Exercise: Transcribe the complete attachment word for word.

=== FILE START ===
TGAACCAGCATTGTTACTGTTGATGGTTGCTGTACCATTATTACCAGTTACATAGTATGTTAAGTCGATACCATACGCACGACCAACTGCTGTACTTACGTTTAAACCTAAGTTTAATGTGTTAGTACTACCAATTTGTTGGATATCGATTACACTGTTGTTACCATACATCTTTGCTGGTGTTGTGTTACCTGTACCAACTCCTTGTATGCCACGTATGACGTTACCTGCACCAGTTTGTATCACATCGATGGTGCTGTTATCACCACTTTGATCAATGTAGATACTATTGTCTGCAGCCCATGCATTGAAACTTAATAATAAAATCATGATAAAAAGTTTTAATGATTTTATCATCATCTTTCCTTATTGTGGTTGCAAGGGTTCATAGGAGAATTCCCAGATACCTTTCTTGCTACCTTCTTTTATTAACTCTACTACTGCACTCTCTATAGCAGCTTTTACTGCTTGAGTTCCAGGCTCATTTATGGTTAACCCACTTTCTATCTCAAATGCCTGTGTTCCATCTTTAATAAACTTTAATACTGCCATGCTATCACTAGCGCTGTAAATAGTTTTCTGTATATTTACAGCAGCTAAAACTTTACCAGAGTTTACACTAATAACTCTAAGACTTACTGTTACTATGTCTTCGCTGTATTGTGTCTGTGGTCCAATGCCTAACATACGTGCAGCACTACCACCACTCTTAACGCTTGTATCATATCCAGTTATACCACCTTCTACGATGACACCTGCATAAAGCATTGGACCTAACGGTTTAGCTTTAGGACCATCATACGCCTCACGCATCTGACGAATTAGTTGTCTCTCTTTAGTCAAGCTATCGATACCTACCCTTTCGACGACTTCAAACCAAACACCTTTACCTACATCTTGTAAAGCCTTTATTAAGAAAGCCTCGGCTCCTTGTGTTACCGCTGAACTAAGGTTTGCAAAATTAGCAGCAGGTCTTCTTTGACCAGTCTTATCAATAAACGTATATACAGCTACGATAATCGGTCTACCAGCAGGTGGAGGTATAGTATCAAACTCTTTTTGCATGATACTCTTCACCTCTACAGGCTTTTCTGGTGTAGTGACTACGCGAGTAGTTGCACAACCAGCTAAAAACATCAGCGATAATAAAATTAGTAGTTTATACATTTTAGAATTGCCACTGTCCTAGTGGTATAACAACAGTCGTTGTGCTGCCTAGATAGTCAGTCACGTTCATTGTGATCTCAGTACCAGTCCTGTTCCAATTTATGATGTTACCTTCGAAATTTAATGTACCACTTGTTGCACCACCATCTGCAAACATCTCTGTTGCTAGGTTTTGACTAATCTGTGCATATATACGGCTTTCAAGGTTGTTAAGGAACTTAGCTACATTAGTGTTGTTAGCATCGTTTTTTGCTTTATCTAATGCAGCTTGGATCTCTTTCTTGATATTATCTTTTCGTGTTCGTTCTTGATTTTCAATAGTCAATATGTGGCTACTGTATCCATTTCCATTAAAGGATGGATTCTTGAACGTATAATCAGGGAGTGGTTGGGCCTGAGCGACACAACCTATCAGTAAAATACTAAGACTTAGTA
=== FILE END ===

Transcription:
TGAACCAGCATTGTTACTGTTGATGGTTGCTGTACCATTATTACCAGTTACATAGTATGTTAAGTCGATACCATACGCACGACCAACTGCTGTACTTACGTTTAAACCTAAGTTTAATGTGTTAGTACTACCAATTTGTTGGATATCGATTACACTGTTGTTACCATACATCTTTGCTGGTGTTGTGTTACCTGTACCAACTCCTTGTATGCCACGTATGACGTTACCTGCACCAGTTTGTATCACATCGATGGTGCTGTTATCACCACTTTGATCAATGTAGATACTATTGTCTGCAGCCCATGCATTGAAACTTAATAATAAAATCATGATAAAAAGTTTTAATGATTTTATCATCATCTTTCCTTATTGTGGTTGCAAGGGTTCATAGGAGAATTCCCAGATACCTTTCTTGCTACCTTCTTTTATTAACTCTACTACTGCACTCTCTATAGCAGCTTTTACTGCTTGAGTTCCAGGCTCATTTATGGTTAACCCACTTTCTATCTCAAATGCCTGTGTTCCATCTTTAATAAACTTTAATACTGCCATGCTATCACTAGCGCTGTAAATAGTTTTCTGTATATTTACAGCAGCTAAAACTTTACCAGAGTTTACACTAATAACTCTAAGACTTACTGTTACTATGTCTTCGCTGTATTGTGTCTGTGGTCCAATGCCTAACATACGTGCAGCACTACCACCACTCTTAACGCTTGTATCATATCCAGTTATACCACCTTCTACGATGACACCTGCATAAAGCATTGGACCTAACGGTTTAGCTTTAGGACCATCATACGCCTCACGCATCTGACGAATTAGTTGTCTCTCTTTAGTCAAGCTATCGATACCTACCCTTTCGACGACTTCAAACCAAACACCTTTACCTACATCTTGTAAAGCCTTTATTAAGAAAGCCTCGGCTCCTTGTGTTACCGCTGAACTAAGGTTTGCAAAATTAGCAGCAGGTCTTCTTTGACCAGTCTTATCAATAAACGTATATACAGCTACGATAATCGGTCTACCAGCAGGTGGAGGTATAGTATCAAACTCTTTTTGCATGATACTCTTCACCTCTACAGGCTTTTCTGGTGTAGTGACTACGCGAGTAGTTGCACAACCAGCTAAAAACATCAGCGATAATAAAATTAGTAGTTTATACATTTTAGAATTGCCACTGTCCTAGTGGTATAACAACAGTCGTTGTGCTGCCTAGATAGTCAGTCACGTTCATTGTGATCTCAGTACCAGTCCTGTTCCAATTTATGATGTTACCTTCGAAATTTAATGTACCACTTGTTGCACCACCATCTGCAAACATCTCTGTTGCTAGGTTTTGACTAATCTGTGCATATATACGGCTTTCAAGGTTGTTAAGGAACTTAGCTACATTAGTGTTGTTAGCATCGTTTTTTGCTTTATCTAATGCAGCTTGGATCTCTTTCTTGATATTATCTTTTCGTGTTCGTTCTTGATTTTCAATAGTCAATATGTGGCTACTGTATCCATTTCCATTAAAGGATGGATTCTTGAACGTATAATCAGGGAGTGGTTGGGCCTGAGCGACACAACCTATCAGTAAAATACTAAGACTTAGTA